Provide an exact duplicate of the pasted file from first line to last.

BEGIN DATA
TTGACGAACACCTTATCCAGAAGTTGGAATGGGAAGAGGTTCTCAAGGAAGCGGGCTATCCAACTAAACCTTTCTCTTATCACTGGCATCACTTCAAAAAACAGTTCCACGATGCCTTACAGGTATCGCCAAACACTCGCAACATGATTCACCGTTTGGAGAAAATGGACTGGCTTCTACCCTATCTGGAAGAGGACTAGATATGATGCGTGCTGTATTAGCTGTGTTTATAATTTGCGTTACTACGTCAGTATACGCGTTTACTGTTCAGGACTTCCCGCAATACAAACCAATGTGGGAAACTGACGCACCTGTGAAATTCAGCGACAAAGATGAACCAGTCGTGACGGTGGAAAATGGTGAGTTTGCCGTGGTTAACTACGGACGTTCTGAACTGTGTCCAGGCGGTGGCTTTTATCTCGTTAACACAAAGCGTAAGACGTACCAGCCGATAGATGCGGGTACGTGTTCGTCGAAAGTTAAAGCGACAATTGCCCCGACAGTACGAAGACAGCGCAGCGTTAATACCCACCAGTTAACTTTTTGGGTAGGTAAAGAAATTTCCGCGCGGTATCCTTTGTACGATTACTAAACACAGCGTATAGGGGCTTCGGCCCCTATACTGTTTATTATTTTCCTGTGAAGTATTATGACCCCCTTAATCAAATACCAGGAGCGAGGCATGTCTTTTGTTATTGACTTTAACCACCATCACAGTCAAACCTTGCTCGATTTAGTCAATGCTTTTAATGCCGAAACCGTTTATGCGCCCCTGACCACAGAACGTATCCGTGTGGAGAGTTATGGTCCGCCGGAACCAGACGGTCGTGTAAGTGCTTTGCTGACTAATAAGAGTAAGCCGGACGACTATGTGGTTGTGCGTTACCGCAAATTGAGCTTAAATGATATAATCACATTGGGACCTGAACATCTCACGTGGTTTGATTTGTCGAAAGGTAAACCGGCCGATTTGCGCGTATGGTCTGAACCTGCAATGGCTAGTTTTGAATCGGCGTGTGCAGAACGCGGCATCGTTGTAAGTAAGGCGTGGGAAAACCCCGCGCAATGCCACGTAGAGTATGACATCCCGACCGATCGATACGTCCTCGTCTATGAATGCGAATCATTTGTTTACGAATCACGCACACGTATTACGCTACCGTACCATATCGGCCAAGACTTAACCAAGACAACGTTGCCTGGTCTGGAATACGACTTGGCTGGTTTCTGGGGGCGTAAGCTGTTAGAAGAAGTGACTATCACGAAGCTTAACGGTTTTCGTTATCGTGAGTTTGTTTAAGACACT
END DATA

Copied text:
TTGACGAACACCTTATCCAGAAGTTGGAATGGGAAGAGGTTCTCAAGGAAGCGGGCTATCCAACTAAACCTTTCTCTTATCACTGGCATCACTTCAAAAAACAGTTCCACGATGCCTTACAGGTATCGCCAAACACTCGCAACATGATTCACCGTTTGGAGAAAATGGACTGGCTTCTACCCTATCTGGAAGAGGACTAGATATGATGCGTGCTGTATTAGCTGTGTTTATAATTTGCGTTACTACGTCAGTATACGCGTTTACTGTTCAGGACTTCCCGCAATACAAACCAATGTGGGAAACTGACGCACCTGTGAAATTCAGCGACAAAGATGAACCAGTCGTGACGGTGGAAAATGGTGAGTTTGCCGTGGTTAACTACGGACGTTCTGAACTGTGTCCAGGCGGTGGCTTTTATCTCGTTAACACAAAGCGTAAGACGTACCAGCCGATAGATGCGGGTACGTGTTCGTCGAAAGTTAAAGCGACAATTGCCCCGACAGTACGAAGACAGCGCAGCGTTAATACCCACCAGTTAACTTTTTGGGTAGGTAAAGAAATTTCCGCGCGGTATCCTTTGTACGATTACTAAACACAGCGTATAGGGGCTTCGGCCCCTATACTGTTTATTATTTTCCTGTGAAGTATTATGACCCCCTTAATCAAATACCAGGAGCGAGGCATGTCTTTTGTTATTGACTTTAACCACCATCACAGTCAAACCTTGCTCGATTTAGTCAATGCTTTTAATGCCGAAACCGTTTATGCGCCCCTGACCACAGAACGTATCCGTGTGGAGAGTTATGGTCCGCCGGAACCAGACGGTCGTGTAAGTGCTTTGCTGACTAATAAGAGTAAGCCGGACGACTATGTGGTTGTGCGTTACCGCAAATTGAGCTTAAATGATATAATCACATTGGGACCTGAACATCTCACGTGGTTTGATTTGTCGAAAGGTAAACCGGCCGATTTGCGCGTATGGTCTGAACCTGCAATGGCTAGTTTTGAATCGGCGTGTGCAGAACGCGGCATCGTTGTAAGTAAGGCGTGGGAAAACCCCGCGCAATGCCACGTAGAGTATGACATCCCGACCGATCGATACGTCCTCGTCTATGAATGCGAATCATTTGTTTACGAATCACGCACACGTATTACGCTACCGTACCATATCGGCCAAGACTTAACCAAGACAACGTTGCCTGGTCTGGAATACGACTTGGCTGGTTTCTGGGGGCGTAAGCTGTTAGAAGAAGTGACTATCACGAAGCTTAACGGTTTTCGTTATCGTGAGTTTGTTTAAGACACT